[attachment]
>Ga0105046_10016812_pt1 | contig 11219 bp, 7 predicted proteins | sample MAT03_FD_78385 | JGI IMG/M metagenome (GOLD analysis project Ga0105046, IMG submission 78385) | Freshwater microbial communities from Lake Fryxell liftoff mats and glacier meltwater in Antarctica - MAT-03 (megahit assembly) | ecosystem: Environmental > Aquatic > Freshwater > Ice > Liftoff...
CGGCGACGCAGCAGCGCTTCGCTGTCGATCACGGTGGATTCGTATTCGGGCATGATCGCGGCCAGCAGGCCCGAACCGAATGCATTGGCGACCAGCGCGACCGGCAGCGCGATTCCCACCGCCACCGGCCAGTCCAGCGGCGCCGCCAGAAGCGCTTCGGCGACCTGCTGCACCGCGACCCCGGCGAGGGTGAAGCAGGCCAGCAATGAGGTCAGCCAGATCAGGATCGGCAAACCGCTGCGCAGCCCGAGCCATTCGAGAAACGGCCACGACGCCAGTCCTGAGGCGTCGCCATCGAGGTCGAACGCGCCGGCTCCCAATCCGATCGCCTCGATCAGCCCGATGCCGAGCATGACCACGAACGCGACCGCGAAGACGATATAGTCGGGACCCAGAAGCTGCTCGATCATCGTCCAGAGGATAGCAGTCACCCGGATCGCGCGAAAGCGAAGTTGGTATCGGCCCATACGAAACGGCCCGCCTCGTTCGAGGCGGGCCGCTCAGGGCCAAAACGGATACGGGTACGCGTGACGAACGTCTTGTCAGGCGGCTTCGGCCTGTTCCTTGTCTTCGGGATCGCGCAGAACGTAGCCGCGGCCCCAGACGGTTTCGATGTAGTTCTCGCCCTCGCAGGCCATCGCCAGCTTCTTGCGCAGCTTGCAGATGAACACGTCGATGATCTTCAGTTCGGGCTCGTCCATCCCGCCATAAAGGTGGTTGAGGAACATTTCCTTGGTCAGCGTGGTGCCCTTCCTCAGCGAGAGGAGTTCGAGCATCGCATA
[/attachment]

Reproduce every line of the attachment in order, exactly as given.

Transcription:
>Ga0105046_10016812_pt1 | contig 11219 bp, 7 predicted proteins | sample MAT03_FD_78385 | JGI IMG/M metagenome (GOLD analysis project Ga0105046, IMG submission 78385) | Freshwater microbial communities from Lake Fryxell liftoff mats and glacier meltwater in Antarctica - MAT-03 (megahit assembly) | ecosystem: Environmental > Aquatic > Freshwater > Ice > Liftoff...
CGGCGACGCAGCAGCGCTTCGCTGTCGATCACGGTGGATTCGTATTCGGGCATGATCGCGGCCAGCAGGCCCGAACCGAATGCATTGGCGACCAGCGCGACCGGCAGCGCGATTCCCACCGCCACCGGCCAGTCCAGCGGCGCCGCCAGAAGCGCTTCGGCGACCTGCTGCACCGCGACCCCGGCGAGGGTGAAGCAGGCCAGCAATGAGGTCAGCCAGATCAGGATCGGCAAACCGCTGCGCAGCCCGAGCCATTCGAGAAACGGCCACGACGCCAGTCCTGAGGCGTCGCCATCGAGGTCGAACGCGCCGGCTCCCAATCCGATCGCCTCGATCAGCCCGATGCCGAGCATGACCACGAACGCGACCGCGAAGACGATATAGTCGGGACCCAGAAGCTGCTCGATCATCGTCCAGAGGATAGCAGTCACCCGGATCGCGCGAAAGCGAAGTTGGTATCGGCCCATACGAAACGGCCCGCCTCGTTCGAGGCGGGCCGCTCAGGGCCAAAACGGATACGGGTACGCGTGACGAACGTCTTGTCAGGCGGCTTCGGCCTGTTCCTTGTCTTCGGGATCGCGCAGAACGTAGCCGCGGCCCCAGACGGTTTCGATGTAGTTCTCGCCCTCGCAGGCCATCGCCAGCTTCTTGCGCAGCTTGCAGATGAACACGTCGATGATCTTCAGTTCGGGCTCGTCCATCCCGCCATAAAGGTGGTTGAGGAACATTTCCTTGGTCAGCGTGGTGCCCTTCCTCAGCGAGAGGAGTTCGAGCATCGCATA